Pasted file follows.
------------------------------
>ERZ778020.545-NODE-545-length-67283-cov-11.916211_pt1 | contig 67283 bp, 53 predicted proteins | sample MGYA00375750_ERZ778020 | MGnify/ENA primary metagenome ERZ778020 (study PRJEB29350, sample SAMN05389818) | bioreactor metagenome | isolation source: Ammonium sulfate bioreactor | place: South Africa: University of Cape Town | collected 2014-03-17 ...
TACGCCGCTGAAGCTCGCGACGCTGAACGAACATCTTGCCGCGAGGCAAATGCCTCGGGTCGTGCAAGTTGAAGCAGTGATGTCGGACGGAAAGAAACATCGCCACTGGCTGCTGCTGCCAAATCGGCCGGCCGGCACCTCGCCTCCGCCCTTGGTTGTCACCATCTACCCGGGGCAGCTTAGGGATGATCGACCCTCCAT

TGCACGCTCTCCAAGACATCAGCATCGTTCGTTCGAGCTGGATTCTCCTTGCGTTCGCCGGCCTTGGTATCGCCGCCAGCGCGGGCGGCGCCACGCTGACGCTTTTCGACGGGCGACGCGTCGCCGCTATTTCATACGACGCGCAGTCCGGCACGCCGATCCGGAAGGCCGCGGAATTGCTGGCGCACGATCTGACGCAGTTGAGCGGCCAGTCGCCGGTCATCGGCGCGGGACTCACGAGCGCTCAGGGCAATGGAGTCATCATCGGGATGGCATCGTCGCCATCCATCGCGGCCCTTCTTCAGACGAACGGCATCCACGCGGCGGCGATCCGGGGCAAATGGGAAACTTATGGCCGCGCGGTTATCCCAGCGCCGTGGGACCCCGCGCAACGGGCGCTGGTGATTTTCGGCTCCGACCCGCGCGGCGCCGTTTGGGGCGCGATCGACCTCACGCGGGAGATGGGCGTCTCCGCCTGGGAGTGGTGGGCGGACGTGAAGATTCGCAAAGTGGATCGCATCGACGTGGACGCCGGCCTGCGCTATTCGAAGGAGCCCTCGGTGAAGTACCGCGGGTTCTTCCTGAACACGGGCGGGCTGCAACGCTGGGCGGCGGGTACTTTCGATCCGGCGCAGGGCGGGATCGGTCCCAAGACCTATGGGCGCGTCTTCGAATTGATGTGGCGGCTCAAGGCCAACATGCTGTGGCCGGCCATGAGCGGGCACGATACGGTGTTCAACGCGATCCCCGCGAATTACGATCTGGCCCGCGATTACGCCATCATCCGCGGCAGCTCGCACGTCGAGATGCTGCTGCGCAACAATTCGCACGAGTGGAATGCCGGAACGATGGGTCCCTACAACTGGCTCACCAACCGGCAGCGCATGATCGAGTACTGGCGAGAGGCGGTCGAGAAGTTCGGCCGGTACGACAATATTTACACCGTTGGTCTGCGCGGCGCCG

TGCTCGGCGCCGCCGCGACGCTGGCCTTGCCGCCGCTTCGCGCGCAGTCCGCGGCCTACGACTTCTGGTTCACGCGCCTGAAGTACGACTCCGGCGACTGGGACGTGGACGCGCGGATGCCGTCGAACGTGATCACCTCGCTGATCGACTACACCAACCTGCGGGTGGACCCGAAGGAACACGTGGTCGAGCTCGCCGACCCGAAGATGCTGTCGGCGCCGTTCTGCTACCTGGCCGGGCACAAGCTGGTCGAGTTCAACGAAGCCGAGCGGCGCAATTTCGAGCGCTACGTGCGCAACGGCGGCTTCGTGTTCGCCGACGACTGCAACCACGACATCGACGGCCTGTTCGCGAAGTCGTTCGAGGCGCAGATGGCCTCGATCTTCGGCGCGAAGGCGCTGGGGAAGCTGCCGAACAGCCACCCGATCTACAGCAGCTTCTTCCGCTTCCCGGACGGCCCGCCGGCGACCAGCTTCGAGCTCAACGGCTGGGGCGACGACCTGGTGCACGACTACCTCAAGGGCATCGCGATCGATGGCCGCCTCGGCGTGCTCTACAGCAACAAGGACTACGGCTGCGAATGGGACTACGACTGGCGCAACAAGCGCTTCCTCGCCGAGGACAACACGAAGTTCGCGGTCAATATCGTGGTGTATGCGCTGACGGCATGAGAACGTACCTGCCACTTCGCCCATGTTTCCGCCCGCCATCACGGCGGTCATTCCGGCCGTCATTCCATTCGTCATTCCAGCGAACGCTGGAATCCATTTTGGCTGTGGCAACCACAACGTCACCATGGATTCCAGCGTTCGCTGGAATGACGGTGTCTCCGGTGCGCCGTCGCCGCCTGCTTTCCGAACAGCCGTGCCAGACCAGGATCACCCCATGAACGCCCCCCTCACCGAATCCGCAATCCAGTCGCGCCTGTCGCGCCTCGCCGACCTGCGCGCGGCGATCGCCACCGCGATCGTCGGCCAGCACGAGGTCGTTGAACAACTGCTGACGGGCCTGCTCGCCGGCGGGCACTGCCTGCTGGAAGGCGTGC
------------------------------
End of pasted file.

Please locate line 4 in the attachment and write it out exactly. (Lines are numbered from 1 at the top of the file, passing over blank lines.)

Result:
TGCTCGGCGCCGCCGCGACGCTGGCCTTGCCGCCGCTTCGCGCGCAGTCCGCGGCCTACGACTTCTGGTTCACGCGCCTGAAGTACGACTCCGGCGACTGGGACGTGGACGCGCGGATGCCGTCGAACGTGATCACCTCGCTGATCGACTACACCAACCTGCGGGTGGACCCGAAGGAACACGTGGTCGAGCTCGCCGACCCGAAGATGCTGTCGGCGCCGTTCTGCTACCTGGCCGGGCACAAGCTGGTCGAGTTCAACGAAGCCGAGCGGCGCAATTTCGAGCGCTACGTGCGCAACGGCGGCTTCGTGTTCGCCGACGACTGCAACCACGACATCGACGGCCTGTTCGCGAAGTCGTTCGAGGCGCAGATGGCCTCGATCTTCGGCGCGAAGGCGCTGGGGAAGCTGCCGAACAGCCACCCGATCTACAGCAGCTTCTTCCGCTTCCCGGACGGCCCGCCGGCGACCAGCTTCGAGCTCAACGGCTGGGGCGACGACCTGGTGCACGACTACCTCAAGGGCATCGCGATCGATGGCCGCCTCGGCGTGCTCTACAGCAACAAGGACTACGGCTGCGAATGGGACTACGACTGGCGCAACAAGCGCTTCCTCGCCGAGGACAACACGAAGTTCGCGGTCAATATCGTGGTGTATGCGCTGACGGCATGAGAACGTACCTGCCACTTCGCCCATGTTTCCGCCCGCCATCACGGCGGTCATTCCGGCCGTCATTCCATTCGTCATTCCAGCGAACGCTGGAATCCATTTTGGCTGTGGCAACCACAACGTCACCATGGATTCCAGCGTTCGCTGGAATGACGGTGTCTCCGGTGCGCCGTCGCCGCCTGCTTTCCGAACAGCCGTGCCAGACCAGGATCACCCCATGAACGCCCCCCTCACCGAATCCGCAATCCAGTCGCGCCTGTCGCGCCTCGCCGACCTGCGCGCGGCGATCGCCACCGCGATCGTCGGCCAGCACGAGGTCGTTGAACAACTGCTGACGGGCCTGCTCGCCGGCGGGCACTGCCTGCTGGAAGGCGTGC